Ramdin puts T&T in charge
The handshakes and congratulatory claps received from his Jamaica opponents and warm hugs of appreciation given him by his team-mates after he returned unbeaten at the end of the Trinidad and Tobago innings reflected the quality of his unbeaten 125 yesterday. And it underlined again the potential value of the man they call "Shotter".
And as if to put an exclamation mark on it, he went one better in the late afternoon at the Sir Frank Worrell Ground at UWI, St Augustine, on the second day of this Carib Beer Series fixture. Marlon Samuels was treating the pursuit of T&T's first innings 386 made in one and three-quarter days like a one-day target.
He came in to replace his Wavell Hinds, who became a victim of Ramdin the wicketkeeper, with the total on just 8, Hinds having fished at and snagged an edge off Richard Kelly. Samuels addressed the potential crisis with a commanding array of drives and pulls, so typical of his talent. In a hurry-off just 75 balls-he had got to a menacing 63. But then his West Indies team-mates Ramdin and Dwayne Bravo got together.
Bravo, "Mr. Make it Happen", surprised Samuels with a short ball on the body which he awkwardly tried to help away. Instead he spooned the ball high into the air, leg-side, only for "Mr. Dependable" to run speedily from behind the stumps and snare the catch two handed, diving at full stretch. Bowler, keeper and their colleagues huddled in great celebration.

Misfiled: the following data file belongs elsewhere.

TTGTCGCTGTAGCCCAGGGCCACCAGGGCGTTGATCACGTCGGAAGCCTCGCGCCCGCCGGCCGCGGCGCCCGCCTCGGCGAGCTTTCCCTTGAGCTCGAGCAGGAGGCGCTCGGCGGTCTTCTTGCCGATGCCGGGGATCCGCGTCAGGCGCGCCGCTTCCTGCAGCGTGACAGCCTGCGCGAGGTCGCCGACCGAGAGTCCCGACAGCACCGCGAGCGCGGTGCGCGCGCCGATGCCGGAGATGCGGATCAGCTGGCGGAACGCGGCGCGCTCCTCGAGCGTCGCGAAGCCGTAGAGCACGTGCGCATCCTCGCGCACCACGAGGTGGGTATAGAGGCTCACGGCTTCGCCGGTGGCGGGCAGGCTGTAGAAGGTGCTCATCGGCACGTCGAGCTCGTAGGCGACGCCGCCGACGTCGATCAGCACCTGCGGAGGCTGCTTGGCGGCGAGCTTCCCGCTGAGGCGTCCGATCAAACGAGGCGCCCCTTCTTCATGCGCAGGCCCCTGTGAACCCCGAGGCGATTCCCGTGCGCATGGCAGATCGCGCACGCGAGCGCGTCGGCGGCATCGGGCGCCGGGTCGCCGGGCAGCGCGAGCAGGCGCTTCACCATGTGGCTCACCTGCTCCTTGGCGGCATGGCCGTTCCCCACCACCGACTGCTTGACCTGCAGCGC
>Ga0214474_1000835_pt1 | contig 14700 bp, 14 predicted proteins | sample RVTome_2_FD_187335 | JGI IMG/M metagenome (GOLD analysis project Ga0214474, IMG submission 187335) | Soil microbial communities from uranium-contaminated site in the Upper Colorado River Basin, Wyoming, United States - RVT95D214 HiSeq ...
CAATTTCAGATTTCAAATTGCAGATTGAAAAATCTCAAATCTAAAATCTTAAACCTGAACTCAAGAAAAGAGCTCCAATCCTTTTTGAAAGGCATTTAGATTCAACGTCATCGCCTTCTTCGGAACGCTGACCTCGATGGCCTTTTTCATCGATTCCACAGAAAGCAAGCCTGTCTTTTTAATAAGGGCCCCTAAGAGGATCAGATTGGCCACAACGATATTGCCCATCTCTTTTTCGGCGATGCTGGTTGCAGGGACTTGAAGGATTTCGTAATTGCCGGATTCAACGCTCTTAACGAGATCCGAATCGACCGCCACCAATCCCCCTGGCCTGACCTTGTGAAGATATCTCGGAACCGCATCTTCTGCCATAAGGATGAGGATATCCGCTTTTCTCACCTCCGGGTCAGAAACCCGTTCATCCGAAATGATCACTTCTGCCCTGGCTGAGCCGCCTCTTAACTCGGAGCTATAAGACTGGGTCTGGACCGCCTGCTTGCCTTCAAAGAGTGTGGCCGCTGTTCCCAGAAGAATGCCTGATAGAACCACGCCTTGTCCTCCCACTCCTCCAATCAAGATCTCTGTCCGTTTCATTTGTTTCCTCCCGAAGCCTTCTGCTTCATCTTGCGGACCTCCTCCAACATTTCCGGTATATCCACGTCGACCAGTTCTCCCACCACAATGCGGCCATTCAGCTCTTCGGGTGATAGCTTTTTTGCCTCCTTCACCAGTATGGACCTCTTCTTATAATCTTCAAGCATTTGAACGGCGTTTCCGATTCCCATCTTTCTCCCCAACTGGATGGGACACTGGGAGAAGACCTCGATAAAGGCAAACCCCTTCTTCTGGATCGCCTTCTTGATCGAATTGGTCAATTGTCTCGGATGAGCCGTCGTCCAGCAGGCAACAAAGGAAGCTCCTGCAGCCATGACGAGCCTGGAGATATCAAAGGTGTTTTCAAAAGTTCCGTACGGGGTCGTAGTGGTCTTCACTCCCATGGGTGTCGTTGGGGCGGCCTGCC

Another key moment in the day had gone to T&T. And at the close, they were in command, with Jamaica on 98 for 3, still in arrears on first innings by 288 runs. Dave Mohammed's lbw success against opener Brenton Parchment in the penultimate over of play compounded the predicament of the Jamaicans, the defending four-day champions. How Robert Haynes, the coach, and Hinds, the captain, must have wished that Samuels could have been a bit more watchful yesterday, that he could have taken a cue, just a bit, from Ramdin.
His second regional century in this his second full regional season was not the stroke-filled spectacular his colourful nickname would imply. That was despite the six fours and the two sixes he struck, the second six being tugged over the midwicket boundary off fast bowler Jerome Taylor. But the real statistic of that knock, the one that tilted the game T&T's way, was the one in the minutes column: 355.
Already at the crease for an hour and 40 minutes when the second day began with T&T on 201 for six, the wicketkeeper/batsman stayed out in the middle for another four and a quarter hours, anchoring an innings which went from solid to substantial. Calm and collected as always, his wristy placement and patience was the glue which held the lower order together. But he got good help.
Like Samuels, Ramdin's overnight partner Kelly lapsed fatally in the 60s, skying a catch to deep mid-off to give Gareth Breese his fifth wicket of the innings. But by then, Kelly had applied himself for just over two hours in making his 62 (five fours, one six, 92 balls), his second 50 of the season. More importantly, he had added an even 100 with Ramdin to leave T&T on 281 for 7. Kelly's measured approach was heartening, a further sign of his development. But the rest of the lower order also largely played for their team in helping Ramdin put on a further 105. Rayad Emrit added 38 with him for the eighth wicket, Dave Mohammed 30 for the ninth, and debutant Sanjiv Gooljar another 37 for the tenth. Gooljar it was who saw Ramdin to his hundred, which came up with a couple worked neatly to square leg off Andrew Richardson. "Shotter" had manfully taken up where his skipper Daren Ganga had left off with his 93 on the first day.
Now Jamaica must find a hero or two to do the same.